As we indicated yesterday, there’s now light at the end of the tunnel. However, as it seems a working vaccination might still be a few months away so things are likely to get a lot worse before they get better.
After discussing with a medical professional, it does seem that COVID-19 is indeed a strain of the flu. So it’s most likely to go away when the weather turns better and by next year, the cure can be included in our regular flu shots.
From the data provided, it seems like China (orange) has already seen the worst of it and it is now starting to spread in other locations (yellow). This chart is in log scale to better accentuate percentage changes. As well, my friend in Shanghai tells me life is slowly returning to normal, which is also a good sign.
Now that the initial panic has somewhat subsided, let’s take a look at some of the numbers. Of the closed cases, the fatality rate does seem pretty high at 7%. Of the active cases, there are still about 8,000 in serious or critical condition.
So, in total there are 10,958 cases that have either resulted in travesty or are still causing serious pain. Given the size of China this doesn’t seem like a whole lot. In fact, it’s less than %0.0008 of the total population. Though it’s sad for the victims, it hardly seems worth losing our heads. Especially when the regular flu generally claims a quarter to a half a million lives every year.
The issue however, as pointed out by someone on my feed this morning, it’s not the total numbers but the rate of infection that’s particularly scary. Healthcare services are usually prepared to handle the flu season when it lasts 5 months, but when they come all at once, it can cause congestion (no pun intended) like we saw in the images out of Wuhan at the beginning of the month.
The markets of course, have much deeper concerns at the moment….
What a Drop!
According to some metrics, this is the worst plunge in stock market history. From a euphoric all time high to full panic mode in just a few days. This weekly candle has to be one of the largest red dildos I’ve ever seen.
Still, even though a 13% pullback from the all time high might seem terrible, the real question is…
What’s the larger trend?
The chart above is showing one of the longest and possibly the strongest bull market in known history. In addition, as we pointed out last week, stocks are not trading at the current value of the companies they represent, but rather on their forward looking profits, which may be years in the future.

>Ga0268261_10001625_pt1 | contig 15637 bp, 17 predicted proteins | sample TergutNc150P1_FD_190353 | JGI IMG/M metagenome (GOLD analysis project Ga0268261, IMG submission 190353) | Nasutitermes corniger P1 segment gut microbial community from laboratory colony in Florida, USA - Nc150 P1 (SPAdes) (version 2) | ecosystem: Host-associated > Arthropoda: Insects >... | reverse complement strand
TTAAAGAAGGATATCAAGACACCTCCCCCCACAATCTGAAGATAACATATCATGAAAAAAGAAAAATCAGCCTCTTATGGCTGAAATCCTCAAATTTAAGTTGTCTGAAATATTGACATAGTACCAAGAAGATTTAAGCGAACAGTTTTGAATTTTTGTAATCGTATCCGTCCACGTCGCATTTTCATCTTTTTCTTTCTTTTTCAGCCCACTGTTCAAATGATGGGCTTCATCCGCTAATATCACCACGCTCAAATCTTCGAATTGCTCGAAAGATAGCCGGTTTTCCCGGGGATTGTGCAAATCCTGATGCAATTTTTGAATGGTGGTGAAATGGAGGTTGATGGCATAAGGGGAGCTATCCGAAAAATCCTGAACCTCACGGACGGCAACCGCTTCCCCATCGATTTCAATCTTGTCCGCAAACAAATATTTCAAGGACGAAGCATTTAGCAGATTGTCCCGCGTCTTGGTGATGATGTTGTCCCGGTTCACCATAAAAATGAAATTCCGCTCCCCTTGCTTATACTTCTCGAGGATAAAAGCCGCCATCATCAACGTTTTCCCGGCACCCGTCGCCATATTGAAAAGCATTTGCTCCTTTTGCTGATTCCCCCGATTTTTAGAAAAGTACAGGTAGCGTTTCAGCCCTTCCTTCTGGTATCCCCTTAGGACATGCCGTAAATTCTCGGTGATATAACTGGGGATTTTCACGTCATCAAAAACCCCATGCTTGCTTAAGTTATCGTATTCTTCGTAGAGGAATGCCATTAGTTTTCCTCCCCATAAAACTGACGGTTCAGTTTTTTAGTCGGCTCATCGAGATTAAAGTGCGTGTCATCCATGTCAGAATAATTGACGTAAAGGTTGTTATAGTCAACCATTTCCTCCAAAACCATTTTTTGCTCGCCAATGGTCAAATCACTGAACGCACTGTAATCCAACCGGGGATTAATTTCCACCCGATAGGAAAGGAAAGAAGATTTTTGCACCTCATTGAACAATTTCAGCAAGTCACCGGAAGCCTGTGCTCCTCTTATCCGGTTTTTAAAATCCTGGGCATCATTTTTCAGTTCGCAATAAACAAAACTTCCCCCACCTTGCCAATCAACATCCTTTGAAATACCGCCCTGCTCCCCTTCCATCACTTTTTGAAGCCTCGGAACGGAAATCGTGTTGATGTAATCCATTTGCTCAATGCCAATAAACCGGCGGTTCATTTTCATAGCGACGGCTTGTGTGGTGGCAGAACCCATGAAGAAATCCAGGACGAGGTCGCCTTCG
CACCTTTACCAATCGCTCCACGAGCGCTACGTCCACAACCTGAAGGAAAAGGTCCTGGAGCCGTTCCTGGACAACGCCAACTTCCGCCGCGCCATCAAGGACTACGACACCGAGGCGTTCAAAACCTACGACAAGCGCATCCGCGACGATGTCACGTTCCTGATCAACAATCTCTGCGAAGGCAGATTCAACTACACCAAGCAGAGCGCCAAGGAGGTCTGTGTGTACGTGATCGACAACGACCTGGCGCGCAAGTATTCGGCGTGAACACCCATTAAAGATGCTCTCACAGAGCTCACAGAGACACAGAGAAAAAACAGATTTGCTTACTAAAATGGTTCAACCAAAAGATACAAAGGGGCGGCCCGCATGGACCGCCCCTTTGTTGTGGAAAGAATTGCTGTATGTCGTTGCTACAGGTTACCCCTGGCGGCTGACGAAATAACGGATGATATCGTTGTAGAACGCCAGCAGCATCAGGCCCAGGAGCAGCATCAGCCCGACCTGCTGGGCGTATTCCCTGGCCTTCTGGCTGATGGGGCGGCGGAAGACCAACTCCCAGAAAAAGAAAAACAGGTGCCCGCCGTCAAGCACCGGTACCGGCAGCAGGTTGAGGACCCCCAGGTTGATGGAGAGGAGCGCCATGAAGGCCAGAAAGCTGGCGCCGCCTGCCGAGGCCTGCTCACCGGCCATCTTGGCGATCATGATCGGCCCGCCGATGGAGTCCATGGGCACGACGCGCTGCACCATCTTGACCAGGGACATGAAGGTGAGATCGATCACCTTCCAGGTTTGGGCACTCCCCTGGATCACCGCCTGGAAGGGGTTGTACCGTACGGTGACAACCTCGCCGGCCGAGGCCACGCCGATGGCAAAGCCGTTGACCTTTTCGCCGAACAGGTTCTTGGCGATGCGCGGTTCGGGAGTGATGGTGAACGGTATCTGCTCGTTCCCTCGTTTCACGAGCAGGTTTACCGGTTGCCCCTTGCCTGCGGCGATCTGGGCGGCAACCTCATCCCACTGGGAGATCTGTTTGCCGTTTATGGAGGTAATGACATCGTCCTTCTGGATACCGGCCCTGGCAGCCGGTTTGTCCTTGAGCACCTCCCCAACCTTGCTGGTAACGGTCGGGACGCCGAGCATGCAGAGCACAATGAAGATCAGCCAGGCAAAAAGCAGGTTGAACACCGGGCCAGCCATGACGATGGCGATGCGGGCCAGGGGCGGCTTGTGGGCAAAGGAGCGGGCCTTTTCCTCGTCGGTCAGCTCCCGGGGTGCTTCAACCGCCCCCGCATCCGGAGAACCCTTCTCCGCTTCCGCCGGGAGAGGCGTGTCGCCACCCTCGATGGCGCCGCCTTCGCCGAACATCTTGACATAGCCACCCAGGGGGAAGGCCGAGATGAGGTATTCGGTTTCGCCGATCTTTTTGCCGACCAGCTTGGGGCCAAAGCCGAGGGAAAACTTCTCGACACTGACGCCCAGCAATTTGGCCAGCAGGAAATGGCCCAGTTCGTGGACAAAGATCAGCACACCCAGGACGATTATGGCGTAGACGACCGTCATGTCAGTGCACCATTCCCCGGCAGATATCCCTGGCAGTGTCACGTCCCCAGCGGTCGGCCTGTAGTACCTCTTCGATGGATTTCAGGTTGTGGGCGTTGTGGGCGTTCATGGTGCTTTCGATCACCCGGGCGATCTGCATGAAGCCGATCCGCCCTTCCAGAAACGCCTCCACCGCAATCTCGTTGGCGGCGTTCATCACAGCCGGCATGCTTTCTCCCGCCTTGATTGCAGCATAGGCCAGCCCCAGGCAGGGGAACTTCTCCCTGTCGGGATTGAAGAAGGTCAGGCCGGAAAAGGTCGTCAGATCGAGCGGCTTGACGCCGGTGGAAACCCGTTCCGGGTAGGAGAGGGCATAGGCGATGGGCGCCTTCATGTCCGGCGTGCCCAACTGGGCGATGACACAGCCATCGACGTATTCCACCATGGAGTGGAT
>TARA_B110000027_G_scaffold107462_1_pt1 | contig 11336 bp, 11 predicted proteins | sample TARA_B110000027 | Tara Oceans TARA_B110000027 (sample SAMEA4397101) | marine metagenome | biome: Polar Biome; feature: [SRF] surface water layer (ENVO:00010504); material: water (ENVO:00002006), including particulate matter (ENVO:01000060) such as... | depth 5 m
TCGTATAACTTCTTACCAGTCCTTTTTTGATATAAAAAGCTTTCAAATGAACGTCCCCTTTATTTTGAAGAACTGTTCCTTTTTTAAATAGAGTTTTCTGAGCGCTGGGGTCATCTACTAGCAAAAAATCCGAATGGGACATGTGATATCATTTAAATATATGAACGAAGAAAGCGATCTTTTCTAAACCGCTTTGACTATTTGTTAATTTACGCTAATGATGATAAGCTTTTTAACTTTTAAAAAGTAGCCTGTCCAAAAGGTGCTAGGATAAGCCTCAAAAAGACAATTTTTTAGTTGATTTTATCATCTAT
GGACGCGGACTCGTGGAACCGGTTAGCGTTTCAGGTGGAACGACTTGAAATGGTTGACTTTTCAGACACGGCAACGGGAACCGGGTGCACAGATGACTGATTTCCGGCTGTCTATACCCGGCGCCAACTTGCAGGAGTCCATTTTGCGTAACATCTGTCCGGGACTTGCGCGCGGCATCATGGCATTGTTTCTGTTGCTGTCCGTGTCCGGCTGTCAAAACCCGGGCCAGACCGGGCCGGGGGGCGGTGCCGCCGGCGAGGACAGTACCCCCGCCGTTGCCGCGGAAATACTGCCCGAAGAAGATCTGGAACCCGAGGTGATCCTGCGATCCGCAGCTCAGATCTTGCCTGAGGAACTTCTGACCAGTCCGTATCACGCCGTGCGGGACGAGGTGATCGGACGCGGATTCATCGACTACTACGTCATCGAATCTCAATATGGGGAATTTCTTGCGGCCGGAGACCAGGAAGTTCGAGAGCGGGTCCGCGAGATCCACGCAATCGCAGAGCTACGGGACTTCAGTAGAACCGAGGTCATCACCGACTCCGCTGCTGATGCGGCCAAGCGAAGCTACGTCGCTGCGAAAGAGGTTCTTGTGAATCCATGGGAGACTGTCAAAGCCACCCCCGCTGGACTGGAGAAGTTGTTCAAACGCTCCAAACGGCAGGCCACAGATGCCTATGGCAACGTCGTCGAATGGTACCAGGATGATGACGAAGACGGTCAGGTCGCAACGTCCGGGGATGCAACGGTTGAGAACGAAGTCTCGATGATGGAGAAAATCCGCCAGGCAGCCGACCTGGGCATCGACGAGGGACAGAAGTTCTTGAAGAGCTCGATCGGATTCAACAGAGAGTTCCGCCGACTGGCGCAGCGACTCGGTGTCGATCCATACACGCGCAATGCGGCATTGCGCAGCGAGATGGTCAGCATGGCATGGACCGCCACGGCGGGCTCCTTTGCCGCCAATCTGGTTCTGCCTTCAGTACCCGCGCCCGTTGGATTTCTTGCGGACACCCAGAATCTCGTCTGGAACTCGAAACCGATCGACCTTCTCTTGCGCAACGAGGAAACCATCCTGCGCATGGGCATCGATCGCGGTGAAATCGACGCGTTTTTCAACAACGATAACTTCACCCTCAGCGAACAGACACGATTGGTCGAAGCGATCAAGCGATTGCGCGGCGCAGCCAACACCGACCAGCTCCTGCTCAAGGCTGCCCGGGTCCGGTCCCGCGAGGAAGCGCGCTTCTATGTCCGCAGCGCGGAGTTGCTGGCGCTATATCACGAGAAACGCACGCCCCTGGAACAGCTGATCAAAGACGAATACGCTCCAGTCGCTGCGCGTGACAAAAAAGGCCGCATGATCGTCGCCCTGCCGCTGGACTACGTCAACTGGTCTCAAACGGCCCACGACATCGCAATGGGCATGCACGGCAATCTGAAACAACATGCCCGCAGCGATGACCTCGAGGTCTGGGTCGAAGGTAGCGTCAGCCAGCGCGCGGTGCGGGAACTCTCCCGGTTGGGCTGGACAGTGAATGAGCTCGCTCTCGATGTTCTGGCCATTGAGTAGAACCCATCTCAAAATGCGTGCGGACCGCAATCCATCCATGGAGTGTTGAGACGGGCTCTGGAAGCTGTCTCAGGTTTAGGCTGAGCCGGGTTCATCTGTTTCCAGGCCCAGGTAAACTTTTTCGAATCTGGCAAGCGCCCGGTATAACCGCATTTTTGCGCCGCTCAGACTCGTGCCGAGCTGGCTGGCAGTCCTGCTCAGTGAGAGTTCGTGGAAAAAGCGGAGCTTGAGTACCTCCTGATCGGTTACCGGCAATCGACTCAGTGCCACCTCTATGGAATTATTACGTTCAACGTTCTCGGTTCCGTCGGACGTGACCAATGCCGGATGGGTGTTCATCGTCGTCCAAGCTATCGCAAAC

Even just from the chart though, we can see that the action this week has brought the market back to where it topped out in September 2018, a total of 15 months ago. Personally, I’m not convinced that one month of economic inactivity should be worth 15 months of gains.
If indeed productivity in China is returning to full capacity that means that the supply shock, which was my greatest concern, has probably been avoided.
The greater danger here is if somehow this particularly volatile week actually becomes the catalyst for some deeper soul searching. At this point, the market has to take a good long look in the mirror and ask some itself serious questions. Hope it likes what it sees.
For all it’s non-correlated properties it does seem like bitcoin and the rest of the crypto market has been caught up in all of this. What’s even more upsetting is due to the global nature of this event we won’t really get to know if bitcoin is now more correlated with traditional markets due to a higher level of institutionalization or if it’s simply unrelated and they’re both reacting separately to the news.
“There’s certainly a big difference between a 13% movement in the stock market and a 13% move in bitcoin.” Click to tweet
As for bitcoin, the 200 DMA now seems to be busted and at the time of this writing we’re testing $8,500. As previously indicated we also can probably expect some support at $8,200 as well.
There doesn’t seem to be much place to hide or store value at all in this market. Just as gold is dropping today. DeFi loans are also coming off the table. Even though the pullback has caused the small and nascent market to lose a lot of steam, the size of the drop somehow doesn’t seem as severe as it does in other markets.
Even though in percentage terms the pullback from the peak (23%) is double what it is in other markets, the amount of time setback is only 3 weeks.